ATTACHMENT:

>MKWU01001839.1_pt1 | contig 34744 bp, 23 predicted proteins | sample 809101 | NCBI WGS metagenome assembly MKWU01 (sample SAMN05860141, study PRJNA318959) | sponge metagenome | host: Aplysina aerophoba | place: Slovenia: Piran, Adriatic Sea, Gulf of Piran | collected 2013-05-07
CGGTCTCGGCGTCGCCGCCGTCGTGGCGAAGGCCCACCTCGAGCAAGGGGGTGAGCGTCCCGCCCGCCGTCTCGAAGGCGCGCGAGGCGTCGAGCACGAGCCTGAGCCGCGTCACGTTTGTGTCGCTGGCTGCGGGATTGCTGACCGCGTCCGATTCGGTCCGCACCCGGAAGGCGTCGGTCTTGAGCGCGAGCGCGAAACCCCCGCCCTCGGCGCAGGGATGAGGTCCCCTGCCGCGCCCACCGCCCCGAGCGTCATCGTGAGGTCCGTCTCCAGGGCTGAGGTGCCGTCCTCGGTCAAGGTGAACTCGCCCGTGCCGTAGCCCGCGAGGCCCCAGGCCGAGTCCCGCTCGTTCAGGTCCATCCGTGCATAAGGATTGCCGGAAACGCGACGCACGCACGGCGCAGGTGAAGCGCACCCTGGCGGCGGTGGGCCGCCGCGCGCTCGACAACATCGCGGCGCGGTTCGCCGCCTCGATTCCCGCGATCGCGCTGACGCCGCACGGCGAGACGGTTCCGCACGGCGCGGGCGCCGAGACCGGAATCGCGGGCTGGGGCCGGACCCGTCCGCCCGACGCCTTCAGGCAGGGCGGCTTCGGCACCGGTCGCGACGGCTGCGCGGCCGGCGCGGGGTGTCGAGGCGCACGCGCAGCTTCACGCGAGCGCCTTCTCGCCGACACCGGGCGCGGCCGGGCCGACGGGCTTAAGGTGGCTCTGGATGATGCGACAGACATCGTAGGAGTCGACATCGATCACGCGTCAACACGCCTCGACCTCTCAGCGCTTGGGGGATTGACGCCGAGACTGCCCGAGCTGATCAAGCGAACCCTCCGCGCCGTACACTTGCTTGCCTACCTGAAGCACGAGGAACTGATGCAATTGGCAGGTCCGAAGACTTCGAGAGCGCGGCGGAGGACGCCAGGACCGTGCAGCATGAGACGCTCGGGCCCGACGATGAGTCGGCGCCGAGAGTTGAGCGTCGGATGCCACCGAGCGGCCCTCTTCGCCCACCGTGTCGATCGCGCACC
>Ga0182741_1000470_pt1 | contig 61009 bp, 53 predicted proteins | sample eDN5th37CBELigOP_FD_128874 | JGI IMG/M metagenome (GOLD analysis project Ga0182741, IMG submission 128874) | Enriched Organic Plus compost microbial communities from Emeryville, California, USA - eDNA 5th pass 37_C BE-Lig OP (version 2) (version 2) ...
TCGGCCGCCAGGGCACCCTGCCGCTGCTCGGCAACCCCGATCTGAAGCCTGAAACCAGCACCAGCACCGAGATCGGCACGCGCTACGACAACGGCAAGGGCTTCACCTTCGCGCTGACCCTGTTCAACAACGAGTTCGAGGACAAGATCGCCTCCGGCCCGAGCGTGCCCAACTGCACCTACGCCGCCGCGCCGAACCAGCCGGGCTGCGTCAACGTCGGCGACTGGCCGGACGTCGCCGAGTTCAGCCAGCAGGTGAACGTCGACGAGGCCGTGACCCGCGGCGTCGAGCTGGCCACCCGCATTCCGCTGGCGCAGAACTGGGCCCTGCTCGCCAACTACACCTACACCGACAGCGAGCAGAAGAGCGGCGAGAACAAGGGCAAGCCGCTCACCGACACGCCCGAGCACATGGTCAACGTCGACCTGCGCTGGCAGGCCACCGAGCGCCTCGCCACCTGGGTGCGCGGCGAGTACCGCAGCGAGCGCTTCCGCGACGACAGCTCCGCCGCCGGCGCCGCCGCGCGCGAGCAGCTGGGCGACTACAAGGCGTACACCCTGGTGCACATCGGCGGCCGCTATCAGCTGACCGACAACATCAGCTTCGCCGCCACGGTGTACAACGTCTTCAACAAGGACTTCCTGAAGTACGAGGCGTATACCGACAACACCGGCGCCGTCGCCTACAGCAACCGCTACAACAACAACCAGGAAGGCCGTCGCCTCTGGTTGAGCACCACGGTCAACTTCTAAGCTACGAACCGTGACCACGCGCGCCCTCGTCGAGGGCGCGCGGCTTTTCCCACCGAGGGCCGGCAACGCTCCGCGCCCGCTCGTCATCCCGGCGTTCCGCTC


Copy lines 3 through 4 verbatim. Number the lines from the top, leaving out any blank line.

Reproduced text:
>Ga0182741_1000470_pt1 | contig 61009 bp, 53 predicted proteins | sample eDN5th37CBELigOP_FD_128874 | JGI IMG/M metagenome (GOLD analysis project Ga0182741, IMG submission 128874) | Enriched Organic Plus compost microbial communities from Emeryville, California, USA - eDNA 5th pass 37_C BE-Lig OP (version 2) (version 2) ...
TCGGCCGCCAGGGCACCCTGCCGCTGCTCGGCAACCCCGATCTGAAGCCTGAAACCAGCACCAGCACCGAGATCGGCACGCGCTACGACAACGGCAAGGGCTTCACCTTCGCGCTGACCCTGTTCAACAACGAGTTCGAGGACAAGATCGCCTCCGGCCCGAGCGTGCCCAACTGCACCTACGCCGCCGCGCCGAACCAGCCGGGCTGCGTCAACGTCGGCGACTGGCCGGACGTCGCCGAGTTCAGCCAGCAGGTGAACGTCGACGAGGCCGTGACCCGCGGCGTCGAGCTGGCCACCCGCATTCCGCTGGCGCAGAACTGGGCCCTGCTCGCCAACTACACCTACACCGACAGCGAGCAGAAGAGCGGCGAGAACAAGGGCAAGCCGCTCACCGACACGCCCGAGCACATGGTCAACGTCGACCTGCGCTGGCAGGCCACCGAGCGCCTCGCCACCTGGGTGCGCGGCGAGTACCGCAGCGAGCGCTTCCGCGACGACAGCTCCGCCGCCGGCGCCGCCGCGCGCGAGCAGCTGGGCGACTACAAGGCGTACACCCTGGTGCACATCGGCGGCCGCTATCAGCTGACCGACAACATCAGCTTCGCCGCCACGGTGTACAACGTCTTCAACAAGGACTTCCTGAAGTACGAGGCGTATACCGACAACACCGGCGCCGTCGCCTACAGCAACCGCTACAACAACAACCAGGAAGGCCGTCGCCTCTGGTTGAGCACCACGGTCAACTTCTAAGCTACGAACCGTGACCACGCGCGCCCTCGTCGAGGGCGCGCGGCTTTTCCCACCGAGGGCCGGCAACGCTCCGCGCCCGCTCGTCATCCCGGCGTTCCGCTC